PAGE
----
Since the early 1980s Forster and her family, including her four sisters, have brought attention to their resource-deprived community with the Parents of Watts Working with Youth and Adults Multi-Purpose Community Crisis Center, which over the course of over 30 years has established shelters for the homeless and mentally ill, a foster family agency, a child day care and school, a youth center with a computer lab, a 24-hour crisis center, a teen pregnancy home, and a male parolee halfway house.
“Linda’s impact on the community is great, because she knows the community and they know her,” says Harris, noting that growing up among the people she served allowed Forster to be in touch with their greatest needs. “She can help them, because they are not afraid of her. Most people in this community are careful about who they talk to because they might talk to the wrong person and end up in trouble. But they knew Linda, and when Linda graduated from Pepperdine, she could do more because she knew more and she could help me to do more.”
Most recently, Forster has been dedicated to serving those who need extra help reentering society after being incarcerated. The Forster Company, a construction management firm that originally started as a material testing company, was established in October 2004. The company has its roots in a social program launched with the help of the California State Department of Parolees, which assigned Parents of Watts the task of providing housing and rehabilitation to 40 state parolees, and to ensure their successful reintegration in society as law-abiding citizens two years after their release from prison.
As part of the program, the rehabilitated young men were provided individual, group, and family counseling, 12-step programs, and job opportunities. Local companies, however, were hesitant to hire former convicts. One of them—a local construction company— challenged Forster: “If you will hire them, I will hire them.”
“Mom always taught us that we are our brother’s keeper,” Forster explains. “She would say, ‘Linda, when you see someone, don’t see the behavior, see the individual and see that they are somebody’s child.’ When you put that in perspective, it really helps you see the need and not be discouraged.”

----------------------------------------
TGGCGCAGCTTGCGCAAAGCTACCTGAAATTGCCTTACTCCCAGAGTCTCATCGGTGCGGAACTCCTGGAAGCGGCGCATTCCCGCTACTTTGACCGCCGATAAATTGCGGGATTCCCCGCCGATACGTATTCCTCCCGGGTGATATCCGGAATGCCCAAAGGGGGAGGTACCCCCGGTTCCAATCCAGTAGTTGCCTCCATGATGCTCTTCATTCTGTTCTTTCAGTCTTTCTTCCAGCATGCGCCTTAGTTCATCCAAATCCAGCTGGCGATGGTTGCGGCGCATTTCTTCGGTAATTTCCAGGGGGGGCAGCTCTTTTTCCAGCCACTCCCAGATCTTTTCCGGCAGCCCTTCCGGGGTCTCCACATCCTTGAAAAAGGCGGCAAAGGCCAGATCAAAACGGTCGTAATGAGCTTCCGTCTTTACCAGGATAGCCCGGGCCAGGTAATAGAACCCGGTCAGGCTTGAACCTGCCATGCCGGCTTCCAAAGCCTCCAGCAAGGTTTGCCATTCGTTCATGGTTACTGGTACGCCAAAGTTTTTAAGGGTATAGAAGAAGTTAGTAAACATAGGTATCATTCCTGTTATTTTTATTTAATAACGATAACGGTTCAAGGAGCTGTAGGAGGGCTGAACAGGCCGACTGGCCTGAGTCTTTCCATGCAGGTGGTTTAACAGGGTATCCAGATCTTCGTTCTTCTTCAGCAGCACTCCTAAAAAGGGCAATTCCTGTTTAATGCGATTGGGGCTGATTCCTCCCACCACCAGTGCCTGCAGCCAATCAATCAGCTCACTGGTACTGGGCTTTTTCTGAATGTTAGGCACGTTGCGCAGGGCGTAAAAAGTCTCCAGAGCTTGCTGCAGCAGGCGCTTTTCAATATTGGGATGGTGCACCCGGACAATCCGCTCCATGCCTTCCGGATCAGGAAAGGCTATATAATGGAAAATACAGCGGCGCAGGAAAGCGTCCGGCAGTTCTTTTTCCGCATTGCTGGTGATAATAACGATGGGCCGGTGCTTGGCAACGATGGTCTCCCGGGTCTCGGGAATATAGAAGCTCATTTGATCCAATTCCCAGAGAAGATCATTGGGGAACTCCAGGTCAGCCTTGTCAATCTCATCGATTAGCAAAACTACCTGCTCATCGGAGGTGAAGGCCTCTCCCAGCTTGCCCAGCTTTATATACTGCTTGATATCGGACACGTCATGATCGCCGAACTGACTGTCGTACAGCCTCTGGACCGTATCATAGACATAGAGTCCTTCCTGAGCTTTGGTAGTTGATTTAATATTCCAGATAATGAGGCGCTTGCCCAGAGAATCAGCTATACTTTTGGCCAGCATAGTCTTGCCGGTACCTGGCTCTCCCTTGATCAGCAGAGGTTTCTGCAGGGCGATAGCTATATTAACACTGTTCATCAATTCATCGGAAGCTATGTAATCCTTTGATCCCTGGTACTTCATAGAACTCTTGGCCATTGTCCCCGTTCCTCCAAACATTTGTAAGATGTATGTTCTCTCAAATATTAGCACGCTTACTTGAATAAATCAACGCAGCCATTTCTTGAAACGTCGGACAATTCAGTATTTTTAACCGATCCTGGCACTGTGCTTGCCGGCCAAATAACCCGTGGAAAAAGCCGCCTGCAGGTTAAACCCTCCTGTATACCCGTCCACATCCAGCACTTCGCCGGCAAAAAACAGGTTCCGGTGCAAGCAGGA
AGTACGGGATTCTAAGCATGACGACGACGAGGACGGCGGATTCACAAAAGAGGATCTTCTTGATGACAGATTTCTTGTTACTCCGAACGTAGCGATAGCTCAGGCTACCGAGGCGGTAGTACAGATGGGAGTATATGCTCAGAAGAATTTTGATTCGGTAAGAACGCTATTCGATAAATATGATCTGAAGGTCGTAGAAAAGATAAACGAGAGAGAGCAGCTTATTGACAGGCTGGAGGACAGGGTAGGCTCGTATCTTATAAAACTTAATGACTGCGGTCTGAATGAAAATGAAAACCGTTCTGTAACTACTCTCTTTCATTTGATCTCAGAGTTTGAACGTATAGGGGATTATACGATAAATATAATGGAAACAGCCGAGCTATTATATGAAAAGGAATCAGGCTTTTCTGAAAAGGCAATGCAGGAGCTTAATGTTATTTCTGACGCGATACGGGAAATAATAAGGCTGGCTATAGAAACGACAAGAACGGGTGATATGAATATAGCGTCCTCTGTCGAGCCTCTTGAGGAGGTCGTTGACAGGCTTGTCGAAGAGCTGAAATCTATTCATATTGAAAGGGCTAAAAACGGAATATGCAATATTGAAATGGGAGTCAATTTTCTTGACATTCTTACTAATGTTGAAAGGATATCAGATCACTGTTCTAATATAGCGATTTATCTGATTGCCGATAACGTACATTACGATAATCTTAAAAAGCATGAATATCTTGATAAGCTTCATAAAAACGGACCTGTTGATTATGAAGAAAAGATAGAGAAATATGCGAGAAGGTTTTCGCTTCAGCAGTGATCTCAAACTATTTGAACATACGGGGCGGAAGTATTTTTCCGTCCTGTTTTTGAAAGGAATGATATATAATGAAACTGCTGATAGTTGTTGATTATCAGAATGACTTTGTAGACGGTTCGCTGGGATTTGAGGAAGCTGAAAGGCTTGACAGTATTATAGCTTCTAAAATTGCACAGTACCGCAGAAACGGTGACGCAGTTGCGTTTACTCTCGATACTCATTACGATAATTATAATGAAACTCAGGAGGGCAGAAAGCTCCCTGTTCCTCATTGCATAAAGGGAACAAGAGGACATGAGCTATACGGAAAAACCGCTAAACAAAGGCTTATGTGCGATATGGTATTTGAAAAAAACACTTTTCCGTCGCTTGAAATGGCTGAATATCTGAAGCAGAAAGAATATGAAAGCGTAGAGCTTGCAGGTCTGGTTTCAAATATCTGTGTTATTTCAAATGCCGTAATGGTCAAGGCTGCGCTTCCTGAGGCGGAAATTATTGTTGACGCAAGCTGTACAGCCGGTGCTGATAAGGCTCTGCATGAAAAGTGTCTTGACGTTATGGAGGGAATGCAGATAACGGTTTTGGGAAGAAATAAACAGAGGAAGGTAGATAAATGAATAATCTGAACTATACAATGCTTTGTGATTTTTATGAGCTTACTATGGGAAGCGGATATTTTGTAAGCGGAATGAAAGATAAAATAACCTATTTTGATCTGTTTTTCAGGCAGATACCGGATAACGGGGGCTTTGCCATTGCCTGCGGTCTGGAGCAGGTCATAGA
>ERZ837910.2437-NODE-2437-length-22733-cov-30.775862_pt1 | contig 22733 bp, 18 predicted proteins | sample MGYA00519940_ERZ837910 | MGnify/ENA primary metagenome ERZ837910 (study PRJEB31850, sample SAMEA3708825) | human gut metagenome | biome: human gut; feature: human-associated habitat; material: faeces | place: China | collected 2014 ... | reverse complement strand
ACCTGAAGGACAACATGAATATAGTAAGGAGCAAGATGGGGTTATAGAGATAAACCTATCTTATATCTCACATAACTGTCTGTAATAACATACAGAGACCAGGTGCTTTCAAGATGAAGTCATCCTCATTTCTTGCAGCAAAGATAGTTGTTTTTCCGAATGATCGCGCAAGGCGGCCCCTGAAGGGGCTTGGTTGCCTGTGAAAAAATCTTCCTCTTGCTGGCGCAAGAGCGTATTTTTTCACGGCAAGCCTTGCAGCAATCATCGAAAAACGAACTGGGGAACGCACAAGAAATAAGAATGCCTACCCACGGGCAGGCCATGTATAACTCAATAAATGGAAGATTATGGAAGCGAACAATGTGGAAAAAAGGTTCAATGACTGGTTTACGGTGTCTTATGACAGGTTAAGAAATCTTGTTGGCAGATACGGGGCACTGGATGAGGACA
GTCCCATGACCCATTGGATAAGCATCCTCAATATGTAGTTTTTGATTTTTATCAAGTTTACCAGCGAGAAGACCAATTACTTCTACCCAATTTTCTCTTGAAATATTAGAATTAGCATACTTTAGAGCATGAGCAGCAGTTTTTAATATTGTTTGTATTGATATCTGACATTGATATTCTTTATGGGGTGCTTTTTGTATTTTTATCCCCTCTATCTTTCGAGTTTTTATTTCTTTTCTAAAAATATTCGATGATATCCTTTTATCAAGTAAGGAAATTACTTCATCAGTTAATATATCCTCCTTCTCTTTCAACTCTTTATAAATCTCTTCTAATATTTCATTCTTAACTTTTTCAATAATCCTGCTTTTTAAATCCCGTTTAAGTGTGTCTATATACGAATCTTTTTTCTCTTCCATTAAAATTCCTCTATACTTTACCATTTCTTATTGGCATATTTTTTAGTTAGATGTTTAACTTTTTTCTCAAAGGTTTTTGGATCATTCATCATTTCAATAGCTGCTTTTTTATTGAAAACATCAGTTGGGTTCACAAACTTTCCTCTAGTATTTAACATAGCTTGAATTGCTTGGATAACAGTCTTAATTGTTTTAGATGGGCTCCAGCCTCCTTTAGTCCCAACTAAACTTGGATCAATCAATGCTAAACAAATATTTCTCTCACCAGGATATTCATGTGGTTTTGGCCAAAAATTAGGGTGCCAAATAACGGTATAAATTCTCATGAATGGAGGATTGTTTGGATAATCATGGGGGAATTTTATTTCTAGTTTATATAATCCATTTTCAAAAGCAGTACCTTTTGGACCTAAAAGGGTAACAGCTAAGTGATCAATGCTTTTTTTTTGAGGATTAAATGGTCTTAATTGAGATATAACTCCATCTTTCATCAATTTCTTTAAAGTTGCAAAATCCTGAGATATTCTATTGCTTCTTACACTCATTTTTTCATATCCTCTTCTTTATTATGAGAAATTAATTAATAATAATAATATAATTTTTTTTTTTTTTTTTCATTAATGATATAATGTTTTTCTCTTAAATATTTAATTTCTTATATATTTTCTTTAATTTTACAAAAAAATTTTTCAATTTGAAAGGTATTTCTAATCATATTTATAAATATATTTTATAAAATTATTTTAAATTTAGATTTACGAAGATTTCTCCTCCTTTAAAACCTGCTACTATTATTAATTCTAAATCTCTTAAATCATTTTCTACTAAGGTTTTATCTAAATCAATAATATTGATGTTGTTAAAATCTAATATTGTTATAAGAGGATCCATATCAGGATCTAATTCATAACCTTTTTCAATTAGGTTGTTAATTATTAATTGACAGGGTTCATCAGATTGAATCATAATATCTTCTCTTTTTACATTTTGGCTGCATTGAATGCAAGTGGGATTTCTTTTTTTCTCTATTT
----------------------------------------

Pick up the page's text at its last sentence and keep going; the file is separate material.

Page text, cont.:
Forster was determined to start her own company with the solitary goal of hiring ex-cons and training them in material testing— analyzing the soil upon which a building is built before construction in order to ensure that the ground can support the structure. Forster, along with her husband Egerton, were initially mentored by the local construction company to know how to train the young men for future work opportunities with them.
“The agreement was that we would keep them on our payroll for six months,” Forster recalls. “When they saw that the men were successful, they would take them in.”
Many of the young men went on to obtain their own contractor’s licenses and became plumbers, carpenters, mason workers, and electricians. They often return to the Forster Company to train and mentor other individuals who are in positions that they were once in.
“I believe that I have a responsibility to enhance the quality of life of others,” Forster says. “I couldn’t do what I do without my faith, because there are days that I just want to throw up my hands and say this is too much. But on days when I get burned out and frustrated, I take the time to say a little prayer and reflect on how good God has been to me.”
Today, Forster carries with her a gift certificate from a department store given to her by DeLoach at her graduate school commencement. She says it’s a daily reminder of beating the odds and “catching the Wave” through the grace of God.
“She said, ‘Linda, I’m so sorry for doubting you. You proved me wrong. I never thought a student from Watts, especially from L.A. David Starr Jordan High School’ which is surrounded by public housing projects, crime, and drug abuse ‘could go to Pepperdine. You make me so proud.’ I look at that gift card every day.”
“I’m a living testimony that children from Watts can attend Pepperdine University,” Forster muses. “I realize that education is the key out of poverty. It was the key for me and I know it will be the key for so many others. I know what Christ has done for me and I know I didn’t deserve his mercy and I know I didn’t deserve his love or grace. And when I reflect on all that he has done for me, the least I can do is help someone else.”